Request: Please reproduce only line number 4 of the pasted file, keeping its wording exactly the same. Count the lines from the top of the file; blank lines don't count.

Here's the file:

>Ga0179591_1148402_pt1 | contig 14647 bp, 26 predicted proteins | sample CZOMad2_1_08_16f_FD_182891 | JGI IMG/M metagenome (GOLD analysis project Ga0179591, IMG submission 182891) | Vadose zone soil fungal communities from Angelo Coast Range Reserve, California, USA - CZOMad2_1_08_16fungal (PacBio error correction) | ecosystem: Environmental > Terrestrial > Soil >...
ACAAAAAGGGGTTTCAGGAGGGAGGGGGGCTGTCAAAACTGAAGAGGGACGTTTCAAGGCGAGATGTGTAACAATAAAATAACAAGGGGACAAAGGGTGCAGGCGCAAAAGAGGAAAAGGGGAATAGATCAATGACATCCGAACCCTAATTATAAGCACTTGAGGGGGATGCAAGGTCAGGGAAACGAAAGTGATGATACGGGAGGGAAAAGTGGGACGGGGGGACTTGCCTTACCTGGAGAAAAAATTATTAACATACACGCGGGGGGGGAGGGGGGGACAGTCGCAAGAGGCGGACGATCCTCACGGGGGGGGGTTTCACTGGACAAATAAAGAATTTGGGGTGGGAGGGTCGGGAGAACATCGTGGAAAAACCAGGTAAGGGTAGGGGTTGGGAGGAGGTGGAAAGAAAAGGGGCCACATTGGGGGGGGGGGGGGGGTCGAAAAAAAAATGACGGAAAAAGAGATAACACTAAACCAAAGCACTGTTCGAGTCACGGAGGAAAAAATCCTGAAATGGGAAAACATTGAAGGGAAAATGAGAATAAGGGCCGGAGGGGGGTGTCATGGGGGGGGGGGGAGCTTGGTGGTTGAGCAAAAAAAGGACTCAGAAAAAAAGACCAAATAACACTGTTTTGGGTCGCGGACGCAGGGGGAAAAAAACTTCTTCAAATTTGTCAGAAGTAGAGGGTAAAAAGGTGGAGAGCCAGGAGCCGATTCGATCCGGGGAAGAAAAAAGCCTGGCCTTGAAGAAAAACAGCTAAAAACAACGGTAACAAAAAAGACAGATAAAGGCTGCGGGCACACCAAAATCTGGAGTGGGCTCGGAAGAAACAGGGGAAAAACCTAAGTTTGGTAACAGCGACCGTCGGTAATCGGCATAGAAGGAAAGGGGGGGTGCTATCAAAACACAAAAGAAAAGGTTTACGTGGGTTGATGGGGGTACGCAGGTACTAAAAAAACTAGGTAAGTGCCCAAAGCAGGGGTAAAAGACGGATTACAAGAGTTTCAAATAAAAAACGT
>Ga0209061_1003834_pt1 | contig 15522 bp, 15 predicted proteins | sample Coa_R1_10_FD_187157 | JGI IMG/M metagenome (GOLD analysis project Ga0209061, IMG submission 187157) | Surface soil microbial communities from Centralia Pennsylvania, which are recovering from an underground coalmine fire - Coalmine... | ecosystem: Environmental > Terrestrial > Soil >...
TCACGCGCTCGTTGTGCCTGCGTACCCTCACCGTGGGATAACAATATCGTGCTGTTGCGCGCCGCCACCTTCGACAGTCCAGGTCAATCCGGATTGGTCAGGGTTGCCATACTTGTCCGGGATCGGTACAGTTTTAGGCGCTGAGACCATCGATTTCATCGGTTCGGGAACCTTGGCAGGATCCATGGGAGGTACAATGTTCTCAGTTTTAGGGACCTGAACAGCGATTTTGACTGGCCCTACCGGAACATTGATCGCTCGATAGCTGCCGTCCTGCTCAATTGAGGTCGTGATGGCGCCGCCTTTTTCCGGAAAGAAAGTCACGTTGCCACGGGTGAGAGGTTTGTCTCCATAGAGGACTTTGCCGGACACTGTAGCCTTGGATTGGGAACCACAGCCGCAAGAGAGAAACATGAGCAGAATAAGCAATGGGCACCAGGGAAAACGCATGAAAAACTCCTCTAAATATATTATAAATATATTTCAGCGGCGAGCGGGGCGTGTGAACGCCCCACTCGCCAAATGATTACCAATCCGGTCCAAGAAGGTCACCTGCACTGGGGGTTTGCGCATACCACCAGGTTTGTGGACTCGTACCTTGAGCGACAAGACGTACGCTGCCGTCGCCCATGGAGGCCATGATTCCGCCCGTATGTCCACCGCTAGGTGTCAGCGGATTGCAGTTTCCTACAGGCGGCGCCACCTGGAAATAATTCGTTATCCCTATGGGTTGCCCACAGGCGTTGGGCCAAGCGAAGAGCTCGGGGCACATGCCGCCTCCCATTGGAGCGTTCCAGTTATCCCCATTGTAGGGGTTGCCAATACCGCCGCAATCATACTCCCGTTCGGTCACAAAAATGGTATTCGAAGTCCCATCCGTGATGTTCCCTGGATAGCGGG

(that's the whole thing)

TCACGCGCTCGTTGTGCCTGCGTACCCTCACCGTGGGATAACAATATCGTGCTGTTGCGCGCCGCCACCTTCGACAGTCCAGGTCAATCCGGATTGGTCAGGGTTGCCATACTTGTCCGGGATCGGTACAGTTTTAGGCGCTGAGACCATCGATTTCATCGGTTCGGGAACCTTGGCAGGATCCATGGGAGGTACAATGTTCTCAGTTTTAGGGACCTGAACAGCGATTTTGACTGGCCCTACCGGAACATTGATCGCTCGATAGCTGCCGTCCTGCTCAATTGAGGTCGTGATGGCGCCGCCTTTTTCCGGAAAGAAAGTCACGTTGCCACGGGTGAGAGGTTTGTCTCCATAGAGGACTTTGCCGGACACTGTAGCCTTGGATTGGGAACCACAGCCGCAAGAGAGAAACATGAGCAGAATAAGCAATGGGCACCAGGGAAAACGCATGAAAAACTCCTCTAAATATATTATAAATATATTTCAGCGGCGAGCGGGGCGTGTGAACGCCCCACTCGCCAAATGATTACCAATCCGGTCCAAGAAGGTCACCTGCACTGGGGGTTTGCGCATACCACCAGGTTTGTGGACTCGTACCTTGAGCGACAAGACGTACGCTGCCGTCGCCCATGGAGGCCATGATTCCGCCCGTATGTCCACCGCTAGGTGTCAGCGGATTGCAGTTTCCTACAGGCGGCGCCACCTGGAAATAATTCGTTATCCCTATGGGTTGCCCACAGGCGTTGGGCCAAGCGAAGAGCTCGGGGCACATGCCGCCTCCCATTGGAGCGTTCCAGTTATCCCCATTGTAGGGGTTGCCAATACCGCCGCAATCATACTCCCGTTCGGTCACAAAAATGGTATTCGAAGTCCCATCCGTGATGTTCCCTGGATAGCGGG